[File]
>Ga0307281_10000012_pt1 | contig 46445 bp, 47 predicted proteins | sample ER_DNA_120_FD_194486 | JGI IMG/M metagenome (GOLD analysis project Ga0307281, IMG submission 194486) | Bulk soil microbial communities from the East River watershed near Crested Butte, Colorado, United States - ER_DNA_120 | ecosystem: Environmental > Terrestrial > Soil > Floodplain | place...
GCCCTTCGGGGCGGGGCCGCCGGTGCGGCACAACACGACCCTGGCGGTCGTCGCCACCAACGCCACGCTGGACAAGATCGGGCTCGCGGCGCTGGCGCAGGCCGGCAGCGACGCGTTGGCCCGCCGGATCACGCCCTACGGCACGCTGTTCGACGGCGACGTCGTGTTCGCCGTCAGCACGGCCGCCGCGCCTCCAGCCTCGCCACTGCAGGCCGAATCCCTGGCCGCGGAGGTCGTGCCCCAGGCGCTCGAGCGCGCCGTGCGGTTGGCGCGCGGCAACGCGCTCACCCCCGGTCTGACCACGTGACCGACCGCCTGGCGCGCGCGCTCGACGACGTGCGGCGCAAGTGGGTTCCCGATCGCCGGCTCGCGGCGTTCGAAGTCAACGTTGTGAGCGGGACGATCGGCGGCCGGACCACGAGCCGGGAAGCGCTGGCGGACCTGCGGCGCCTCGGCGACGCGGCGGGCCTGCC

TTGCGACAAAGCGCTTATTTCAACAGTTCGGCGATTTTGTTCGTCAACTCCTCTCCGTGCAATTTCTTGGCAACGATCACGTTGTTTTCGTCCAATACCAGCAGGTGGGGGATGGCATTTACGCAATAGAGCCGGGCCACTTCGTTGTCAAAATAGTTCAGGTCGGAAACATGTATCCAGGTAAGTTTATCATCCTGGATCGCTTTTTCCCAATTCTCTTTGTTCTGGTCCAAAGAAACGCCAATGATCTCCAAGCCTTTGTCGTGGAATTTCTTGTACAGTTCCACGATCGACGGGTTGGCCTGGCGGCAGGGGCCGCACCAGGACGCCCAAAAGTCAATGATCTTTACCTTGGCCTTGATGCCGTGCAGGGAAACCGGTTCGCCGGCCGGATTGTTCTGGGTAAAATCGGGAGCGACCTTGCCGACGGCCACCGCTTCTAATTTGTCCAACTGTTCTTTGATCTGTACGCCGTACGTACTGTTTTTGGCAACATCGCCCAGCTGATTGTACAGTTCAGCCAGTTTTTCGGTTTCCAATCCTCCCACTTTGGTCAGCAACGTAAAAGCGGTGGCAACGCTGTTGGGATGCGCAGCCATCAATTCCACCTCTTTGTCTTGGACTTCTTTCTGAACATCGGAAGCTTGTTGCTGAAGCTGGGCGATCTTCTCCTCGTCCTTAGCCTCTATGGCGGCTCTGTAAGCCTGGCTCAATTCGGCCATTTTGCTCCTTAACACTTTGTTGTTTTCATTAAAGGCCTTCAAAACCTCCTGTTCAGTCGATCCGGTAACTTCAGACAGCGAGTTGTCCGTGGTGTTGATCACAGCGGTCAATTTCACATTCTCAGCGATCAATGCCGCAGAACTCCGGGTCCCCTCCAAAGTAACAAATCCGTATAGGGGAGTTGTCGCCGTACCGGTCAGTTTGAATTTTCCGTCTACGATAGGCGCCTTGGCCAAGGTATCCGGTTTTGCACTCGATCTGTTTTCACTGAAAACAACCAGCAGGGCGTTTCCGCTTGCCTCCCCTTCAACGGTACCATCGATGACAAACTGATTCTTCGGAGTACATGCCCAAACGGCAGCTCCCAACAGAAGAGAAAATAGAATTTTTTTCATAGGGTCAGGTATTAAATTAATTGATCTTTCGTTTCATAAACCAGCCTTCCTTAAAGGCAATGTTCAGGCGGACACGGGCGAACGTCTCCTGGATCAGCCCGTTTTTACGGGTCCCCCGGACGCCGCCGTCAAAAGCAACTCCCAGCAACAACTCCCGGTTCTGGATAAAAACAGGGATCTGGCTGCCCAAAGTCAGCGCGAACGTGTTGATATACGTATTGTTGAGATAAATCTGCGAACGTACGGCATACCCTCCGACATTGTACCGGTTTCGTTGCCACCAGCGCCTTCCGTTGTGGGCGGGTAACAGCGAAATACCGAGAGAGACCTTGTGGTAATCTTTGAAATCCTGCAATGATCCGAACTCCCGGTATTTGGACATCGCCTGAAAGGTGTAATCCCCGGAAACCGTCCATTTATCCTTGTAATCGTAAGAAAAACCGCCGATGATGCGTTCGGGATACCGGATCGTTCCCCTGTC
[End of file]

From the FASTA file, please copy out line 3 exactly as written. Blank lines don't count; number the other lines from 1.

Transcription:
TTGCGACAAAGCGCTTATTTCAACAGTTCGGCGATTTTGTTCGTCAACTCCTCTCCGTGCAATTTCTTGGCAACGATCACGTTGTTTTCGTCCAATACCAGCAGGTGGGGGATGGCATTTACGCAATAGAGCCGGGCCACTTCGTTGTCAAAATAGTTCAGGTCGGAAACATGTATCCAGGTAAGTTTATCATCCTGGATCGCTTTTTCCCAATTCTCTTTGTTCTGGTCCAAAGAAACGCCAATGATCTCCAAGCCTTTGTCGTGGAATTTCTTGTACAGTTCCACGATCGACGGGTTGGCCTGGCGGCAGGGGCCGCACCAGGACGCCCAAAAGTCAATGATCTTTACCTTGGCCTTGATGCCGTGCAGGGAAACCGGTTCGCCGGCCGGATTGTTCTGGGTAAAATCGGGAGCGACCTTGCCGACGGCCACCGCTTCTAATTTGTCCAACTGTTCTTTGATCTGTACGCCGTACGTACTGTTTTTGGCAACATCGCCCAGCTGATTGTACAGTTCAGCCAGTTTTTCGGTTTCCAATCCTCCCACTTTGGTCAGCAACGTAAAAGCGGTGGCAACGCTGTTGGGATGCGCAGCCATCAATTCCACCTCTTTGTCTTGGACTTCTTTCTGAACATCGGAAGCTTGTTGCTGAAGCTGGGCGATCTTCTCCTCGTCCTTAGCCTCTATGGCGGCTCTGTAAGCCTGGCTCAATTCGGCCATTTTGCTCCTTAACACTTTGTTGTTTTCATTAAAGGCCTTCAAAACCTCCTGTTCAGTCGATCCGGTAACTTCAGACAGCGAGTTGTCCGTGGTGTTGATCACAGCGGTCAATTTCACATTCTCAGCGATCAATGCCGCAGAACTCCGGGTCCCCTCCAAAGTAACAAATCCGTATAGGGGAGTTGTCGCCGTACCGGTCAGTTTGAATTTTCCGTCTACGATAGGCGCCTTGGCCAAGGTATCCGGTTTTGCACTCGATCTGTTTTCACTGAAAACAACCAGCAGGGCGTTTCCGCTTGCCTCCCCTTCAACGGTACCATCGATGACAAACTGATTCTTCGGAGTACATGCCCAAACGGCAGCTCCCAACAGAAGAGAAAATAGAATTTTTTTCATAGGGTCAGGTATTAAATTAATTGATCTTTCGTTTCATAAACCAGCCTTCCTTAAAGGCAATGTTCAGGCGGACACGGGCGAACGTCTCCTGGATCAGCCCGTTTTTACGGGTCCCCCGGACGCCGCCGTCAAAAGCAACTCCCAGCAACAACTCCCGGTTCTGGATAAAAACAGGGATCTGGCTGCCCAAAGTCAGCGCGAACGTGTTGATATACGTATTGTTGAGATAAATCTGCGAACGTACGGCATACCCTCCGACATTGTACCGGTTTCGTTGCCACCAGCGCCTTCCGTTGTGGGCGGGTAACAGCGAAATACCGAGAGAGACCTTGTGGTAATCTTTGAAATCCTGCAATGATCCGAACTCCCGGTATTTGGACATCGCCTGAAAGGTGTAATCCCCGGAAACCGTCCATTTATCCTTGTAATCGTAAGAAAAACCGCCGATGATGCGTTCGGGATACCGGATCGTTCCCCTGTC